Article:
How much does a food truck cost?
The short answer: about $50,000 on the low end, at least in California. The long answer: it can cost much, much more to actually get a food truck business off the ground -- depending on who you are, where you are, and what your goals may be.
Food trucks have been a source of growing interest for the food and restaurant industry, and for good reason. First-time entrepreneurs will find a much lower barrier of entry to the business starting a food truck than they would with a brick-and-mortar restaurant, since the costs are more affordable and you don't need a strong business background. On the flip side, many successful restaurant groups are now looking at food trucks as opportunities to more successfully service their internal catering needs and serve as a marketing vehicle for their restaurants.
We talked to Matt Cohen, founder and CEO of Off the Grid, a network of gourmet mobile food trucks that hosts weekly markets at various locations throughout the Bay Area. Here are 12 things you need to get a food truck up and running, with Matt's estimated price ranges for each (based on typical costs in the Bay Area).
1. Business Plan
Most people know they need a business plan to start a brick-and-mortar restaurant, but Matt recommends them for people starting food trucks, too. "Increasingly, the trucks that are entering the space are sophisticated people who have put together business plans," he says. "They have an idea of how to market themselves, how to communicate to their customers, and what their core value is that they're delivering. Oftentimes with a business plan some of those assumptions can end up needing to be changed on the fly, but the idea of building a business plan and being able to serve your needs is essential."
As Matt tells us, each state has different requirements for what the construction standards are for a legal mobile food unit. "Generally, it's a good idea to start with a manufacturer of food trucks that's in your state to get a quote and an idea of what the expectations are for building standards," he says. Then you can get quotes from builders outside your state to get a better understanding of what the competitive market might be.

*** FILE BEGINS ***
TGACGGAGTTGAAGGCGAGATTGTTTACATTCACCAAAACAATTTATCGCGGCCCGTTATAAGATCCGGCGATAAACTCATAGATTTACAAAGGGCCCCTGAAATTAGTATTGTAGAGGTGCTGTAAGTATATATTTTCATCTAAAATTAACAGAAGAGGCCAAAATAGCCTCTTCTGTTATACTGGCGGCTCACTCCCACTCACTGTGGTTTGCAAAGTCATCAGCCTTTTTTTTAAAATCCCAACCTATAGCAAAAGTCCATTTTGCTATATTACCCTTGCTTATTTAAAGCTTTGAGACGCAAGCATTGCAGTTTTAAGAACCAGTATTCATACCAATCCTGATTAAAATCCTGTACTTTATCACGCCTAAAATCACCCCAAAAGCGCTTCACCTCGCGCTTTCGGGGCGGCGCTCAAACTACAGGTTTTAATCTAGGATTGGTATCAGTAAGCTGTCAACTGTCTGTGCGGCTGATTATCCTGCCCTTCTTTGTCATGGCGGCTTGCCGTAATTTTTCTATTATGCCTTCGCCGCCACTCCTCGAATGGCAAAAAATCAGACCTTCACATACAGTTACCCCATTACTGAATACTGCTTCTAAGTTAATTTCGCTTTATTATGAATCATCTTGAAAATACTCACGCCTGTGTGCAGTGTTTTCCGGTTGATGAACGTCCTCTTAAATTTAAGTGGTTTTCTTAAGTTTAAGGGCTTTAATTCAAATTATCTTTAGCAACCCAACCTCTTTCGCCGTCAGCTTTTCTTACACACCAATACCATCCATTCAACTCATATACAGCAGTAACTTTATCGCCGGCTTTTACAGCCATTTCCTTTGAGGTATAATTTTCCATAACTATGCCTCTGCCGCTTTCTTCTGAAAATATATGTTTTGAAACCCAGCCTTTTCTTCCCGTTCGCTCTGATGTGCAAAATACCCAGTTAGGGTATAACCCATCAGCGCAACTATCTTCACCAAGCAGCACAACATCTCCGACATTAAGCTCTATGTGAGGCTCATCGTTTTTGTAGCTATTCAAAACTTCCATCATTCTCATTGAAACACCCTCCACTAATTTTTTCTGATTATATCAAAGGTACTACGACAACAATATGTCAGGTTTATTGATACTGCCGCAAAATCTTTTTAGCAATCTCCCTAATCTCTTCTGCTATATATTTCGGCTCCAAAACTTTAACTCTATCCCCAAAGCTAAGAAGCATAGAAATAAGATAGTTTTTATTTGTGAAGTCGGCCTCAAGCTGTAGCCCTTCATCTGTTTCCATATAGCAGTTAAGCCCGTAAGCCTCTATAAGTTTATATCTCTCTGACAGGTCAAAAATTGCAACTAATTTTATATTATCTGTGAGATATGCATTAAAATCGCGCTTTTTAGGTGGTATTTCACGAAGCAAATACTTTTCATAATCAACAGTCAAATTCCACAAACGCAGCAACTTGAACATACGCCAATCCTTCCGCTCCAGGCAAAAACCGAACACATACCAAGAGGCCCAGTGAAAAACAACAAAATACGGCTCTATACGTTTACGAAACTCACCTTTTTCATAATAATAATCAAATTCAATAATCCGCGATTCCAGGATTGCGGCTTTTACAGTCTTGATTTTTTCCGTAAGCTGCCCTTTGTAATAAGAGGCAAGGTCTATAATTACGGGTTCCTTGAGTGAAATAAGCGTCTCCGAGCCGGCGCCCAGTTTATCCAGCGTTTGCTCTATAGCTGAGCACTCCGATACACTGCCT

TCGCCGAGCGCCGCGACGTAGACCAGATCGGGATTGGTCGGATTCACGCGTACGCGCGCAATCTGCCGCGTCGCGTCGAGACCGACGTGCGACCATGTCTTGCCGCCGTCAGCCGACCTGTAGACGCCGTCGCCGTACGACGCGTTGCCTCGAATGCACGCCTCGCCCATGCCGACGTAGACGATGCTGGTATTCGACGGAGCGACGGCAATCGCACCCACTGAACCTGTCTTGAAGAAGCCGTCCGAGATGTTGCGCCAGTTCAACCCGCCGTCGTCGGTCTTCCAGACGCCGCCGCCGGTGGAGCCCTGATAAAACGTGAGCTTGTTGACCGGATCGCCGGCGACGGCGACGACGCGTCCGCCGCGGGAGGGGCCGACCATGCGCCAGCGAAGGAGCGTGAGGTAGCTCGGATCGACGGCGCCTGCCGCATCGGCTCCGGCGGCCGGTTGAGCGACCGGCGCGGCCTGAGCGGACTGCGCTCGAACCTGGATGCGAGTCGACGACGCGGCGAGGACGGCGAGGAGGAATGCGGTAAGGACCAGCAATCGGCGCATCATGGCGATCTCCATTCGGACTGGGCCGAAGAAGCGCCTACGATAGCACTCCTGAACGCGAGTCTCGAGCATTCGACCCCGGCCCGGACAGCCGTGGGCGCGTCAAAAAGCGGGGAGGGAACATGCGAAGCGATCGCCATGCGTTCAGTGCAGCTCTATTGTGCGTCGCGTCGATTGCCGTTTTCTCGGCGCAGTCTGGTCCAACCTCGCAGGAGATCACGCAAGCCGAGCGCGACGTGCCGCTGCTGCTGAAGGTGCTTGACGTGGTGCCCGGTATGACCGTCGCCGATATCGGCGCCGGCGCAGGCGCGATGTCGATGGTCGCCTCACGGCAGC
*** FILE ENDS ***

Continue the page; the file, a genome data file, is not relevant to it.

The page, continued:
All manufacturers will be familiar with the building codes required for a food truck to operate. When buying a truck, Matt recommends having your builder guarantee that the truck will pass code in the location where you're going to be operating, or you get your money back.
The cost of a food truck varies wildly across the United States, but Matt says in the Bay Area an owner should expect to spend about $50,000 on the cheapest end. That figure can range all the way up to $200,000 for a "totally customized, pimped-out, brand new construction vehicle."
And FYI: food trailers and carts are significantly less expensive, since you're not buying the automobile. Matt estimates around $30,000-$50,000 to purchase a trailer (in California) and $20,000-$25,000 for a cart. In Portland, he says, a trailer may be anywhere from $10,000-$30,000.
Estimated Cost: $50,000 to $200,000
3. Commercial Kitchen
Needs vary from one mobile operation to another, but most modern food trucks operate out of a commercial kitchen, a shared space where they prepare and store food. When the truck is ready to go out and serve, they pick it up at the kitchen. Larger operations -- or ones that plan to expand -- should factor commercial kitchen rent into their startup costs. Having one makes it much easier to open a second truck and grow your business down the road.
Estimated Cost: $20 to $30 per person per hour
4. Truck Commissary
Similarly, you'll need a secure place to park your vehicle. You need power to store your food overnight, fresh water, and you need to be able to fill your truck with propane. That's where a truck commissary comes in. It's another potential startup cost, if you have to pay rent on the space.
Some cities have truck commissaries and commercial kitchens in the same general area, but in other cities that infrastructure isn't as well defined. As Matt explains, that's how a truck owner/operator's day can become very long.
"Say you need to arrive for a lunch service at 10; you're going to serve at 11. Those vendors need half an hour of travel time -- that's 9:30. They need half an hour to 45 minutes to stock their vehicle at their kitchen commissary. You're at 8:45. You need to drive from the truck commissary to the kitchen commissary, that's another 20 minutes, say 8:30. You need to pick the vehicle up and do all the stocking at the commissary, that's 8. You need to take into account all the food preparation, the purchasing of items -- the day can start at 6 in the morning. That's only for the first lunch shift."
Add in dinner service, and Matt says it's not uncommon for the day to start around 6 a.m. and finish at midnight. "What you're making up for in a cheaper startup expense, you're paying for in the labor and time to get from A and B."
Estimated Cost: $500 to $1,500 per truck per month (depending on services available)
Read the full article here.
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